Whatever else the meaning of Zechariah 14 may be, it cannot be harmonized with premillennial theology. Two common views of this remarkable chapter, entertained by non-millennial scholars, are as follows:

    (1) Some hold it to be a symbolic prophecy of the destruction of Jerusalem in A.D. 70, together with a spread of the gospel throughout the Christian age thereafter (cf. Collins 1954, 761-763; Wallace 1960, 246-248).

    (2) The better view, in this writer’s judgment, suggests that the language is a figurative depiction of the history of spiritual “Jerusalem” (the church), from the time of its commencement on the day of Pentecost throughout the Christian age (see Hengstenberg n.d., 1155-1182; Laetsch 1956, 493-506). Woudstra had a nice summary of the matter:

    From the mixed character of the imagery employed, referring now to cataclysmic upheavals, now to regular pilgrimages to Jerusalem, it seems to this writer that no such literal interpretation of the passages is intended. The prophecy has in view various aspects of the gospel age with particular emphasis on its conclusion (1960, 377-378).

    The millennialist view of Zechariah 14 is to be rejected summarily.

    • Collins, G. N. M. 1954. The New Bible Commentary. Grand Rapids, MI: Eerdmans.
    • Freeman, Hobart. 1968. An Introduction to the Old Testament Prophets. Chicago, IL: Moody Press.
    • Hengstenberg, E. W. n.d. Christology of the Old Testament. Vol. 2. Mac Dill, FL: MacDonald Publishing Co.
    • Laetsch, Theo. 1956. The Minor Prophets. St. Louis, MO: Concordia.
    • Lanier, Roy H., Sr. 1965. Firm Foundation, October 5.
    • Terry, Milton. 1890. Biblical Hermeneutics. New York, NY: Eaton & Mains.
    • Wallace, Foy E., Jr. 1960. God’s Prophetic Word. Oklahoma City, OK: F E W, Jr. Publications.
    • Woudstra, Marten. 1960. The Biblical Expositor. Vol. 2. Carl F. H. Henry, ed. Philadelphia, PA: A. J. Holman Co.
    Zechariah 14:1-3; Zechariah 14; 2 Peter 3:4, 10; 1 Peter 1:10-11; Acts 3:24; Matthew 25:31-46; 2 Thessalonians 1:7-9; 1 Thessalonians 4:17; Genesis 8:22; 1 Corinthians 15:23-24, 51-53; Hebrews 9:10; Numbers 29:12-38; Ephesians 2:15-16; Colossians 2:14

    Dispensationalism and Zechariah 14
  4. Ken Rank

    Ken Rank Well-Known Member Supporter

    United States
    I agree wholeheartedly with @Dave-W in that the Sabbath and Feast says are celebrated and for today. The sacrifices are just as simple... they POINTED forward to the work messiah would do. They "testified of me" as he said. When they begin again, they will still be pointing but now instead of forward, they will point BACK at what he already did. Why? Because the nations will still exist in the Millennial Kingdom and we will, as priests, be bringing the Torah (and Yeshua) to them and the sacrifices will be one method through which they will learn... IMHO.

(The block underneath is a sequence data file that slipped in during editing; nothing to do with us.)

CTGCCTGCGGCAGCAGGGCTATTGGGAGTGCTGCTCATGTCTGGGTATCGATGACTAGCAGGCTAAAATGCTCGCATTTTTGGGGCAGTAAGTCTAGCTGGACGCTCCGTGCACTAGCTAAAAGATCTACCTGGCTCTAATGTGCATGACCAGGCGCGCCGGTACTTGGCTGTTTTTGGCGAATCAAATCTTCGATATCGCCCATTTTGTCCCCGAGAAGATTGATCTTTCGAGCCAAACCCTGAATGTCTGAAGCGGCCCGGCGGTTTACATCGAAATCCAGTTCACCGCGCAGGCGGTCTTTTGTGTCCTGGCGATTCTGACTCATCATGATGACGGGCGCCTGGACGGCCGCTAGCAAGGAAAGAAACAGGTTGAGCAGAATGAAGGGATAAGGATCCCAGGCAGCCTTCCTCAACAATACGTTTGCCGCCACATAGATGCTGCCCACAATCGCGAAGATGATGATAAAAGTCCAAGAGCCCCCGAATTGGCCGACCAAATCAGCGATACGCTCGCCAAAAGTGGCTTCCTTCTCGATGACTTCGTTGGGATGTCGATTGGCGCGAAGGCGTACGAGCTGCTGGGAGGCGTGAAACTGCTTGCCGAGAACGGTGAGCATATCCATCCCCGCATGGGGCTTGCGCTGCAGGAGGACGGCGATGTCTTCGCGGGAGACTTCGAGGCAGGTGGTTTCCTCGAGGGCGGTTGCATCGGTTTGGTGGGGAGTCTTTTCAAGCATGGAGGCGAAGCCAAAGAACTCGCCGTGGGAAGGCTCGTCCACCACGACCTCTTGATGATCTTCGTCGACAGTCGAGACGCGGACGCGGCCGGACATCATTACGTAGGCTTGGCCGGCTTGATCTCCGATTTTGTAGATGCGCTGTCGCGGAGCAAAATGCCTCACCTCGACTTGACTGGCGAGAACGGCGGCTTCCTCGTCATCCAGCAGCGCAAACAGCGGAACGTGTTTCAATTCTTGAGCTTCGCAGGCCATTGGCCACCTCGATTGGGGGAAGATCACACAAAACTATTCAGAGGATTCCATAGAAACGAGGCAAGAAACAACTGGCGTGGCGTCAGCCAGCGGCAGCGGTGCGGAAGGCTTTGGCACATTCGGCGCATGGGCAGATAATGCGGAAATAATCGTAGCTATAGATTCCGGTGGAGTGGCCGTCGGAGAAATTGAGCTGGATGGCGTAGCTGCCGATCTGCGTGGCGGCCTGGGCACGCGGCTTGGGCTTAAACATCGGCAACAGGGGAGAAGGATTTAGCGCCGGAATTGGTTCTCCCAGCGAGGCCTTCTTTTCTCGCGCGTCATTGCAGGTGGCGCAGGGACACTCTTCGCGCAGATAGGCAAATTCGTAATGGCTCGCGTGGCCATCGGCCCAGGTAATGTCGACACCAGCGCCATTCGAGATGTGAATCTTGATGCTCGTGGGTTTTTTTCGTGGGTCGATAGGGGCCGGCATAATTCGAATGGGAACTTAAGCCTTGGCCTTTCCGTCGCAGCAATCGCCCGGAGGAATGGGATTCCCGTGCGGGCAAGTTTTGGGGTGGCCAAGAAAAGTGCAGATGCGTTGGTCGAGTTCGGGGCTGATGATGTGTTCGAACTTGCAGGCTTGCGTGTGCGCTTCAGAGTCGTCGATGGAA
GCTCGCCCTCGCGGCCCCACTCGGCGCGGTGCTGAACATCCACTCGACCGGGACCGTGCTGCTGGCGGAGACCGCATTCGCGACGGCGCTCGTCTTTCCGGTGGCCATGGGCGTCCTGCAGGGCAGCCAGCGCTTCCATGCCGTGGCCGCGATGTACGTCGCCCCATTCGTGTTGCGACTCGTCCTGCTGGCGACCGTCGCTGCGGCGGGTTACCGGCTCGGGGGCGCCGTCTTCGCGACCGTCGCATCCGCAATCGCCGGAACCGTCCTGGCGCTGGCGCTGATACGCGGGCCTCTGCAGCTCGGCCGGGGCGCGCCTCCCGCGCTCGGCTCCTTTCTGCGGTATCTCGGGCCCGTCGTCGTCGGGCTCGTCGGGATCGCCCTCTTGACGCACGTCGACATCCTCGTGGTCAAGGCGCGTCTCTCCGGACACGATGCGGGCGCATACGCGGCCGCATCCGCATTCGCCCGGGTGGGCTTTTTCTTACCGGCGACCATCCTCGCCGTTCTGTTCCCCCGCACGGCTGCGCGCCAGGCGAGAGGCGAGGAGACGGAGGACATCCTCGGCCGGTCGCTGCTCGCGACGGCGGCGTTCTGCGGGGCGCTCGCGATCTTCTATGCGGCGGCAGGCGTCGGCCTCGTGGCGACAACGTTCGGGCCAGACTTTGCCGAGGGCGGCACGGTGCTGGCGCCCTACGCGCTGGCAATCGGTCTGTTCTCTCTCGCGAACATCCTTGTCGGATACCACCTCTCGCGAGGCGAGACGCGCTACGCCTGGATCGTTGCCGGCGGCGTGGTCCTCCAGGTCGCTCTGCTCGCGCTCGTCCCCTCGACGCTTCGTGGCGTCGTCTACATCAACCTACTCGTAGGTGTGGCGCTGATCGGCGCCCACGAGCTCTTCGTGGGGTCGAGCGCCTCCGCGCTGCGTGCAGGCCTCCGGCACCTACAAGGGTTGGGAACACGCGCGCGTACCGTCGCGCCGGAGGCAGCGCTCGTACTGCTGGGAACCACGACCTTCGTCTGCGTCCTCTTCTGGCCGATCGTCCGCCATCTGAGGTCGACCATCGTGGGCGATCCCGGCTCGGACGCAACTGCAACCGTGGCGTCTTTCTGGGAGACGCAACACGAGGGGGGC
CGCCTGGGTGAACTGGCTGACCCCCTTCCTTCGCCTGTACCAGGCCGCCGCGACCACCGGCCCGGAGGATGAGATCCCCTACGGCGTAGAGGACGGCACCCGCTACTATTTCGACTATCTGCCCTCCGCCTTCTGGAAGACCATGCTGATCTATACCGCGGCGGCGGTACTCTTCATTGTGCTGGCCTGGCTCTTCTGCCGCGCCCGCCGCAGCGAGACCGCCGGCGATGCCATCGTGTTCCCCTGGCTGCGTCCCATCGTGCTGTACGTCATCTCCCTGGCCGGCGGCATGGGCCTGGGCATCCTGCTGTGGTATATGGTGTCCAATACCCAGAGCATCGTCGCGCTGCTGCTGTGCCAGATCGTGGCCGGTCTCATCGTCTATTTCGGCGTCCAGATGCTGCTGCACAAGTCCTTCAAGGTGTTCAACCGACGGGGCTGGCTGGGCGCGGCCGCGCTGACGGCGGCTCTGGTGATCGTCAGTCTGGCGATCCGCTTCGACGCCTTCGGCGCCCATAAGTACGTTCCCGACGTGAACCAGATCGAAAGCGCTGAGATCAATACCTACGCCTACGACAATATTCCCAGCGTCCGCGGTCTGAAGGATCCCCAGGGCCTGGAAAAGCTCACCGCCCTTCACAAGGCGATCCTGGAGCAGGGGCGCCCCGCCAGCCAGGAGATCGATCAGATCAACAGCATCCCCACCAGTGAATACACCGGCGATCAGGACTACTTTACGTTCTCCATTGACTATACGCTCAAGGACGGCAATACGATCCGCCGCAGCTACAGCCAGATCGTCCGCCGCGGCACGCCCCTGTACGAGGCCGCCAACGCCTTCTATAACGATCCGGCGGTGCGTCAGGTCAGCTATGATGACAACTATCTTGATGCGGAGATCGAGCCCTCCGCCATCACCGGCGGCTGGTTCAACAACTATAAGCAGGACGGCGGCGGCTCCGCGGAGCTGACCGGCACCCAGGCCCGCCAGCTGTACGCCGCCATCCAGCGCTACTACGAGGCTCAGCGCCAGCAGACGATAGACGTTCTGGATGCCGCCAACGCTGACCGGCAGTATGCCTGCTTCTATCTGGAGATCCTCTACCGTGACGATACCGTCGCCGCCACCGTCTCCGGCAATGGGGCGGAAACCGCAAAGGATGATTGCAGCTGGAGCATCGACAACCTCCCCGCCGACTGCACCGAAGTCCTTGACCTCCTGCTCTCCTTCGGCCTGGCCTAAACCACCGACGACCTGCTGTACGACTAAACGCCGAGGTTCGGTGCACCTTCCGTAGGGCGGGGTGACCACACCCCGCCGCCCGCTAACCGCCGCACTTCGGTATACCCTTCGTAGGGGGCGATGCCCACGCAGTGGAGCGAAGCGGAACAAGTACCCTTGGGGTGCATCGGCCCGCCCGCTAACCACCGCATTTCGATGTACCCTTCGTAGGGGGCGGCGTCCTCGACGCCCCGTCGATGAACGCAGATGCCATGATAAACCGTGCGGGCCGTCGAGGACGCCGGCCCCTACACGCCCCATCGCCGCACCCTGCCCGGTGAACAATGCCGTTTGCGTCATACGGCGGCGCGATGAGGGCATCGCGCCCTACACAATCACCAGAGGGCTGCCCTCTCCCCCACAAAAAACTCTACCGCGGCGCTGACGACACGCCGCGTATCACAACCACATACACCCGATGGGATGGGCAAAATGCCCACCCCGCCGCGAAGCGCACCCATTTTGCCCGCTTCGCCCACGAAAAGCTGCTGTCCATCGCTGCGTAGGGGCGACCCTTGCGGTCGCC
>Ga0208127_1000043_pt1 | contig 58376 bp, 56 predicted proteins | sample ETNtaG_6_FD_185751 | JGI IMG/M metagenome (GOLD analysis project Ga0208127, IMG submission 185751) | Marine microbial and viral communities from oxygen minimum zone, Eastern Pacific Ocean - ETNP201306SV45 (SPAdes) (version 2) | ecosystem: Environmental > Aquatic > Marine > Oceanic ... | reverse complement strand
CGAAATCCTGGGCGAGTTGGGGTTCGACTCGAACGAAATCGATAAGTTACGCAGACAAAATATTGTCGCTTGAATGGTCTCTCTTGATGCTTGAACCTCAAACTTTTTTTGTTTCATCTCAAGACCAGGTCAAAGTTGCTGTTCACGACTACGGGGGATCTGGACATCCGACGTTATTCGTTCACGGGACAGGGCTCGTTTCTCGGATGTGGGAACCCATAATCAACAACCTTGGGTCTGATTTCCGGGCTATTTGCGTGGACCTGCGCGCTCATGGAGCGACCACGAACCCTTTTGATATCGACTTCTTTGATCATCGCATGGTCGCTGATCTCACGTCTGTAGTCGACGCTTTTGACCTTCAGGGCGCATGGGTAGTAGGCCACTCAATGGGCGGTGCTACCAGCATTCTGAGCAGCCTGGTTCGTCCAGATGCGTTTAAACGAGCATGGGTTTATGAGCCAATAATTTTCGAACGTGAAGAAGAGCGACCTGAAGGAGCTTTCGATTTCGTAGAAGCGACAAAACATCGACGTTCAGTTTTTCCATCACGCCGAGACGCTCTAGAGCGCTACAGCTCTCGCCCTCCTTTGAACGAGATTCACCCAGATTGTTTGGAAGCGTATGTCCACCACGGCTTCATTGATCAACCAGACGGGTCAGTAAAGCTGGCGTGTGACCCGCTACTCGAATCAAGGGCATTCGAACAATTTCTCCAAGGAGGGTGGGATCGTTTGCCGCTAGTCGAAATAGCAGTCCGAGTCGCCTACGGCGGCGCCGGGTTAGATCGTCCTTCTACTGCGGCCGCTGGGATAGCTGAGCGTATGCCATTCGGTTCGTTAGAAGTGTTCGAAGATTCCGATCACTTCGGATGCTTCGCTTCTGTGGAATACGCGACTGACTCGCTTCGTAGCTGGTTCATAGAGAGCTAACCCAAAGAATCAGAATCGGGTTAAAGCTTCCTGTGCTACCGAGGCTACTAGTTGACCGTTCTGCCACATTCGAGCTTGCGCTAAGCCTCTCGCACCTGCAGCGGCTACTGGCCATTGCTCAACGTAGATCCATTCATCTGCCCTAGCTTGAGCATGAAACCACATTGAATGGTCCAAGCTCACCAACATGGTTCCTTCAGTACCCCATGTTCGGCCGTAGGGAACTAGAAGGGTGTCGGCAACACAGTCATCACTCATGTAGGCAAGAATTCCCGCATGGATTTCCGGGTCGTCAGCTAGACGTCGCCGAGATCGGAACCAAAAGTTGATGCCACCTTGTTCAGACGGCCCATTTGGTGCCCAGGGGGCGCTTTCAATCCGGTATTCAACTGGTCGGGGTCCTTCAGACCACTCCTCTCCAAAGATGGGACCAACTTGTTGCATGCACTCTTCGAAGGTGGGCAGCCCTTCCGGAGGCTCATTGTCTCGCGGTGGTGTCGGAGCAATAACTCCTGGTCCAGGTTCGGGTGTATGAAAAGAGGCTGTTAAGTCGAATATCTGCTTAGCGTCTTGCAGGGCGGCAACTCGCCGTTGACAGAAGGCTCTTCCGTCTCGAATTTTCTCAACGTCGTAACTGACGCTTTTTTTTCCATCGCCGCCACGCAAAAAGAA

5. Quasar92

    Quasar92 Well-Known Member Supporter


    The following rebuke is only the tip of the iceberg:


    The tribulation temple:
    Matthew 24:15 - When you see the “abomination of desolation,” spoken of through Daniel the prophet, standing in the holy place…
    2 Thessalonians 2:4 - "...so that he sets himself up in God's temple, proclaiming himself to be God"
    Revelation 11:1 - "...Go and measure the temple of God and the alter..."

    The Millennial temple:

    Ezekiel 43:7 - "...this is the place of my throne...This is where I will live among the Israelites forever."

    Ezekiel 43:27 - …your priests will your burnt offerings and peace offerings on the altar, and I will accept you, declares the Lord.

    Zechariah 6:12 - Here is the Man whose name is the Branch, and he will…build the temple of the Lord.
    At the present time there is no temple on the Temple Mount in Jerusalem,
    the location of both the first and second Jewish Temples. Instead, two
    Muslim shrines, The Dome of the Rock and the Al Aqsa Mosque, stand on
    the Temple Mount. Meantime, the Jewish people to consider the Temple
    Mount to be the most sacred place for Jews in all the world. No wonder
    the Temple Mount is a political powder keg and must be part of any
    formula for peace in the Middle East!

    According to the Bible, a temple will once again stand on the Temple
    Mount. How and when the Temple Mount will be available for a future
    temple remains to be seen. Biblical prophecy “buffs” have proposed all